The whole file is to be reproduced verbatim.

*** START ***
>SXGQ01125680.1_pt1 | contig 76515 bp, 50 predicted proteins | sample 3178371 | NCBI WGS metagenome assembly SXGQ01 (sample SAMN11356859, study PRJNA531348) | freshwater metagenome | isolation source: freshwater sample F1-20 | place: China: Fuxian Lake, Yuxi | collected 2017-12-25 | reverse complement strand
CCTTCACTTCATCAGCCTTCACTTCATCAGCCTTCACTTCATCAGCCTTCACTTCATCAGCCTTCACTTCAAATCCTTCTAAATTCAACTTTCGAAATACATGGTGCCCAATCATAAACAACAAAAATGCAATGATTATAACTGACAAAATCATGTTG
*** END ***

>SXGQ01125680.1_pt1 | contig 76515 bp, 50 predicted proteins | sample 3178371 | NCBI WGS metagenome assembly SXGQ01 (sample SAMN11356859, study PRJNA531348) | freshwater metagenome | isolation source: freshwater sample F1-20 | place: China: Fuxian Lake, Yuxi | collected 2017-12-25 | reverse complement strand
CCTTCACTTCATCAGCCTTCACTTCATCAGCCTTCACTTCATCAGCCTTCACTTCATCAGCCTTCACTTCAAATCCTTCTAAATTCAACTTTCGAAATACATGGTGCCCAATCATAAACAACAAAAATGCAATGATTATAACTGACAAAATCATGTTG